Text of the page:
Guest Column

If you are not Artificial, you are Dead

April, 2019

In a survey on autonomous cars, a group of respondents were asked, in case the car is approaching a couple of kids on the road and in avoiding the clash with the kids, there are chances of a fatal injury to the owner. Whom should the car save?. Majority of the respondents said ‘the Kids’ without a blink. However, when informed that the occupant in the car might be the respondent themselves, not many were so confident about their answer. This predicament, cited by famous author Yual Noah Hariri in his latest book, ’21 Lessons for the 21st Century’, ably demonstrates the state of Tech today. No one is debating on whether we need autonomous cars or not, its more about the use cases where it will have the maximum impact.

I used the above example to make the point that 2019-20 will be year of ‘Restraint’ as far as technology is concerned. With the growing security concern there is increased effort to limit exposure (to social media) and reduce damages (to shutdowns/malware, etc.), then on deployment of path-breaking, next generation technology. Issue is not about feature phone or smart phone, its more about are we ready for 5G. It’s not about need for high speed data or not, it’s more about how we can avoid misuse by antisocial elements. Not that there is going to be a slowdown in either the quantum of research or the funds spent on these new age technologies. However, focus will be more towards a mature and long-term impacting implementation of these technologies.

Reference in the title is of course to Artificial intelligence. Its hard to imagine any online consumer service or product, which is NOT tracking the previous usage history to predict buying behavior. Also, for any new tech product, AR, VR, Robotics and IoT will be more of a mandate than a choice. Autonomous and battery powered cars will continue to gain limelight and market share. There will be increased focus on providing charging stations and looking at mass electrification of commercial/public vehicles.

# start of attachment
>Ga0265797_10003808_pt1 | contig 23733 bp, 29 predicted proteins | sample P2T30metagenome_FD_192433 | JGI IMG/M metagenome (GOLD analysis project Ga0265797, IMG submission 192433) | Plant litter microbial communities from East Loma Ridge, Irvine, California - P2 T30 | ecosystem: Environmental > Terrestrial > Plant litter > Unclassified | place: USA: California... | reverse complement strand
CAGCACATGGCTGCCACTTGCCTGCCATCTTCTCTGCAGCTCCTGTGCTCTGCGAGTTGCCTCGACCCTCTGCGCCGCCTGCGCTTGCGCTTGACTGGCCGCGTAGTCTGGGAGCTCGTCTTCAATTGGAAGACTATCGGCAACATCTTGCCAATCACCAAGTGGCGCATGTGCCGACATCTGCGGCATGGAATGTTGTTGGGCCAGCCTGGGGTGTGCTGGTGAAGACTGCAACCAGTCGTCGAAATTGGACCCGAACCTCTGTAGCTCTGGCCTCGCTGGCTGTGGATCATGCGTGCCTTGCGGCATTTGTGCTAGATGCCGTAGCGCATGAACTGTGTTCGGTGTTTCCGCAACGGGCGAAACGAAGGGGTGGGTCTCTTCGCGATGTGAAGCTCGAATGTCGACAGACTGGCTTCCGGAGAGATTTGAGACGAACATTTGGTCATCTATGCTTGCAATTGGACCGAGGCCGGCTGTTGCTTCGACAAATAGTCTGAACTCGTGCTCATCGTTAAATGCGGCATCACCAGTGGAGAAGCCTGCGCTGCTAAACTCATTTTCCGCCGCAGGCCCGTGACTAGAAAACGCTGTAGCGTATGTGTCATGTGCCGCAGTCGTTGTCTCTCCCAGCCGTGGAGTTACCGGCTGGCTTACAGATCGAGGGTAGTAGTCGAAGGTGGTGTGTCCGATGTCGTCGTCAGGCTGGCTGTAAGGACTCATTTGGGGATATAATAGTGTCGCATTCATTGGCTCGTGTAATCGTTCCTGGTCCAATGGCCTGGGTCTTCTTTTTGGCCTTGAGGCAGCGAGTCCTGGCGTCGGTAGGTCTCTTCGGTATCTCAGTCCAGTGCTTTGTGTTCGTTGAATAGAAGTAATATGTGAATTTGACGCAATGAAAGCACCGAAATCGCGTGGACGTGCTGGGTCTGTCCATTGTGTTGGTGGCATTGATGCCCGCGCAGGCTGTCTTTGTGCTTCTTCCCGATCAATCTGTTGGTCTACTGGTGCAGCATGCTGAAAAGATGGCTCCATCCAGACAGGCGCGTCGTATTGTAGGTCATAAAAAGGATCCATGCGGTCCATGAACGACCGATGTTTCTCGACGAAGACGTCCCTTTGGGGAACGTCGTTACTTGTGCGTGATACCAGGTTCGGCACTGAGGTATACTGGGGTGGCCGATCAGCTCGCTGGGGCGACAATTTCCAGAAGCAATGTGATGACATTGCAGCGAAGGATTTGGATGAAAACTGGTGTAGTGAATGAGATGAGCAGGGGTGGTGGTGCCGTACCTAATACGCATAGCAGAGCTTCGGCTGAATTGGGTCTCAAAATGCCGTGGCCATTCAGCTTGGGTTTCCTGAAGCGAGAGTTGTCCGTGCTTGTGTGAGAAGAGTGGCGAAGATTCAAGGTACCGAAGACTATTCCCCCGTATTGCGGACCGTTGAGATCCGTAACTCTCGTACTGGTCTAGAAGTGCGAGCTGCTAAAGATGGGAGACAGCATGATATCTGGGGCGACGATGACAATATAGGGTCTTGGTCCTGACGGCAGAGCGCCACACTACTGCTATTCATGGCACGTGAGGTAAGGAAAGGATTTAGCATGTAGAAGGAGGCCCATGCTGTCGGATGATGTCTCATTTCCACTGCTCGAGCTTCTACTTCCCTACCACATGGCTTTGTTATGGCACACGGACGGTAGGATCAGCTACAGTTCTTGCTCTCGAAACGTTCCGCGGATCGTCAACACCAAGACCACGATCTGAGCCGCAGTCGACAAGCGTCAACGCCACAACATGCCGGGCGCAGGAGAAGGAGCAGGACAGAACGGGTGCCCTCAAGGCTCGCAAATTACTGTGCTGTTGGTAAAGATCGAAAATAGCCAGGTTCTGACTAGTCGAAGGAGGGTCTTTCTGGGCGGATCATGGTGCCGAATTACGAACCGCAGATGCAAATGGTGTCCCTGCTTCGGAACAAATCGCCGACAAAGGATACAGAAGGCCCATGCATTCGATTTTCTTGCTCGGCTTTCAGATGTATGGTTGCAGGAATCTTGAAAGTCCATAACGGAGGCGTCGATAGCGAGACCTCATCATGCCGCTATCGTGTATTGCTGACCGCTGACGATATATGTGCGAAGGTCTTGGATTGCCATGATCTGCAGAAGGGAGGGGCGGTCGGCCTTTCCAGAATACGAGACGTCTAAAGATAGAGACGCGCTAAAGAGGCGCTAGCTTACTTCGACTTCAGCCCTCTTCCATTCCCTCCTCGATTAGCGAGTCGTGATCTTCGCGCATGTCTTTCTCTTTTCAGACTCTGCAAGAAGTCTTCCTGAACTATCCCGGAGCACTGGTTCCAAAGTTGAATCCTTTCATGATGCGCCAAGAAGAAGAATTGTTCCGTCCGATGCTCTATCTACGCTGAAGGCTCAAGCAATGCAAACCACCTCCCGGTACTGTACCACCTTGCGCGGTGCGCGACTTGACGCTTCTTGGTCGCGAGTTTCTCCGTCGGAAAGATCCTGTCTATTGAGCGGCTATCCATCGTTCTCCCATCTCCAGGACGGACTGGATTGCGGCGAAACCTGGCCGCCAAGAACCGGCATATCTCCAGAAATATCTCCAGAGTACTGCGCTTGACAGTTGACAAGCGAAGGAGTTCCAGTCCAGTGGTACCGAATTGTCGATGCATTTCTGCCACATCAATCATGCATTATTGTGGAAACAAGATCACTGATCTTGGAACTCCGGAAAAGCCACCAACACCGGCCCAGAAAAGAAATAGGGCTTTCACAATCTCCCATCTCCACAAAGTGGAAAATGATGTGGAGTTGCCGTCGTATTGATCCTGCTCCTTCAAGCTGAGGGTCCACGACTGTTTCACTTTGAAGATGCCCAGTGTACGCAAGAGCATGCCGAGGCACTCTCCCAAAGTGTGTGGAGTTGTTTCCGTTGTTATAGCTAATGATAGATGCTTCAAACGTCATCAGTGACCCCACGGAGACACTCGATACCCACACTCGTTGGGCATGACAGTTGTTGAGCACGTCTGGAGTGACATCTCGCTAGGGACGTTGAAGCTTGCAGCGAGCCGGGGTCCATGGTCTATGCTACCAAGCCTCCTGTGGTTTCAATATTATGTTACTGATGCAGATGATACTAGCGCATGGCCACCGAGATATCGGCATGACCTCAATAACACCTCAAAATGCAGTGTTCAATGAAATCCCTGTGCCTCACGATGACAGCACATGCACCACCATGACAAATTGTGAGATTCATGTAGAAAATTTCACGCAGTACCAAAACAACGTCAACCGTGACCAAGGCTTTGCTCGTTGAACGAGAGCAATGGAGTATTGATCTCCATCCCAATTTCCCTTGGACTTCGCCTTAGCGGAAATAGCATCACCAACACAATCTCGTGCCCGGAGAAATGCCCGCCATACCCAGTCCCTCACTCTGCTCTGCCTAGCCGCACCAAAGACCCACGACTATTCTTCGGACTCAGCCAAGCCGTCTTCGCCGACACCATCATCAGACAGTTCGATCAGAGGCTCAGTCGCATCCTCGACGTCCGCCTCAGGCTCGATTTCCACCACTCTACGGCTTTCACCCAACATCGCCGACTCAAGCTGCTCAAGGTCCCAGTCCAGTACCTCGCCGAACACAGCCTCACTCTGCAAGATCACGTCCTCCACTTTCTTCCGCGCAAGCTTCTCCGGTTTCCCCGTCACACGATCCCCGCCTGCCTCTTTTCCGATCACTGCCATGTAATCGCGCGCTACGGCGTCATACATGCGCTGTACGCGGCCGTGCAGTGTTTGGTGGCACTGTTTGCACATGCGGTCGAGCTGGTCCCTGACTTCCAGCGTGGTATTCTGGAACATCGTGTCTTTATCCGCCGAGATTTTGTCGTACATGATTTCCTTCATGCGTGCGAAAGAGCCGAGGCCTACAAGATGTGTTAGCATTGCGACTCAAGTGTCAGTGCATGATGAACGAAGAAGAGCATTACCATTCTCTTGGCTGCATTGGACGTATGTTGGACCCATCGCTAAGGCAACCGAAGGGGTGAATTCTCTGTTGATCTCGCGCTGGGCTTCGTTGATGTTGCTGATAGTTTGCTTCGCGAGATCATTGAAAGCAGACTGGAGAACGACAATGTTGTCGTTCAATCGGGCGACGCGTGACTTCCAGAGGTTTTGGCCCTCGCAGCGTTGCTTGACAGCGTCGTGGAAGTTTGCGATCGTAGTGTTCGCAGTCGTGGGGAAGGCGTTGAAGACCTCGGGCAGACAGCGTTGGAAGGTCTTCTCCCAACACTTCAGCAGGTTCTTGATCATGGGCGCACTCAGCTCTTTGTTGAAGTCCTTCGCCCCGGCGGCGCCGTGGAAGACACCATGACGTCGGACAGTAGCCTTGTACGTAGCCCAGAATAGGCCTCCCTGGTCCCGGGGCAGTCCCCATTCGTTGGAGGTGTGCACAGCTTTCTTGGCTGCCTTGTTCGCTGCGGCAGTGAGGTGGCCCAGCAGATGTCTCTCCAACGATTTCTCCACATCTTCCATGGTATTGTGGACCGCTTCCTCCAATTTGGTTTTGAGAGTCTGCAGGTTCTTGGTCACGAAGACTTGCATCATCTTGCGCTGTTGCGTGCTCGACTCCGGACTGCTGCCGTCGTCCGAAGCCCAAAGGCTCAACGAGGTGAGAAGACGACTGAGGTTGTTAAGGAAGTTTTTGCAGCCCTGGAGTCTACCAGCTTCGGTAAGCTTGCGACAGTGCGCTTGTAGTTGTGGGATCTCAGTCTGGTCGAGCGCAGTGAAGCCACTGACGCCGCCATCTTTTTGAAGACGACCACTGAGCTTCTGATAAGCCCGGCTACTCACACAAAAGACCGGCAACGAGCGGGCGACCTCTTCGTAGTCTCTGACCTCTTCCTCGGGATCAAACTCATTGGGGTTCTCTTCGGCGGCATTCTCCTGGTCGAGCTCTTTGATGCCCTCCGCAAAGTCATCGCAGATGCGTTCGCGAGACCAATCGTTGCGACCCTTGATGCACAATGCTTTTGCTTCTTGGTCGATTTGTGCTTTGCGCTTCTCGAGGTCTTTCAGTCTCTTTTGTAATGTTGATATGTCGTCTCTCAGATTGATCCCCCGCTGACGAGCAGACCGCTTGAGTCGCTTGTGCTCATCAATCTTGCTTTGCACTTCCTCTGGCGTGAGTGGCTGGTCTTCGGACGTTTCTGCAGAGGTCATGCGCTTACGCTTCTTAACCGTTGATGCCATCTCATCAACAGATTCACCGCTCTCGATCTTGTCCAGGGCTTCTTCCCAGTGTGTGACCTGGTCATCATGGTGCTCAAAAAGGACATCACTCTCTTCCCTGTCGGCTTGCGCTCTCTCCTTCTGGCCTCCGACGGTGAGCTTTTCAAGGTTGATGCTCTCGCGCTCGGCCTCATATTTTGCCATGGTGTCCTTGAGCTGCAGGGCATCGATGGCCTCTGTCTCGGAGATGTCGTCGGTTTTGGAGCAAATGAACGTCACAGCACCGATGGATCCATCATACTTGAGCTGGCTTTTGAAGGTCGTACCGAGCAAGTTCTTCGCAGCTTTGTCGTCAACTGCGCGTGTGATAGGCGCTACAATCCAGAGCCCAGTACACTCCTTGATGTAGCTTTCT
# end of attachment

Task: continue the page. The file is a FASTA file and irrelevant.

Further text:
While IPOs of Lyft, Uber, Pinterest, AirBnB etc., among others, will hog the limelight in US, closer home, the sector that will be closely observed will be Ecommerce. With Amazon and Flipkart facing the double onslaught of the everchanging regulatory scenario and increased threat of Jio Retail (predicted to wipe out Amazon from India), there is clearly not much that smaller players can do, except nibble into the market share of the leaders or go ‘niche’, either in terms of product/solutions or the delivery model.

While the ominous takeover attempt of Mindtree by L&T hogged the limelight in the last quarter of 2018-19, it might be a precursor to more M&A in the IT Sector. It’s about time for some rampant consolidation in Indian IT industry. The rapid commoditization of bulk of the services, continued margin pressure and changing US Visa regulations have forced Indian IT Companies to look at Industry 4.0 and some bold and smart ideas to sustain the business.

Closer home, the likely trend for technology is to go rural. With Ecom and EdTech having taken bold steps to go to Tier 3/4 towns and villages of India, Media and Fintech companies, armed with a good network, mountains of data and vernacular solutions sets, is targeting the Indian rural consumer like never before. With its diverse populace in terms demographics and language, India is the most suited base for voice enabled search and applications.

Finally, with the draconian angel tax sorted out, 2019-20 looks quite promising for Startup Entrepreneurs. The job market being patchy, the number of students not applying for campus jobs in leading Engineering and MBA schools is at an all-time high. All these young graduates see the futility of working for 2-3 years and then jumping to the entrepreneurship journey out of frustration.

In Summary, there is enough reason to be optimistically cautious or cautiously optimistic about 2019-20 for the tech sector. With the Indian economy more and more aligned with the global happenings, one needs to account for all kinds of variances and brace for impact. While one may make big bets on new upcoming ideas like folding and curved phones, 5G network and driver-less cars, one may do so with a handful (not a pinch) of salt!!

- Hetal Sonpal,
Prominent Angel Investor and Industry Veteran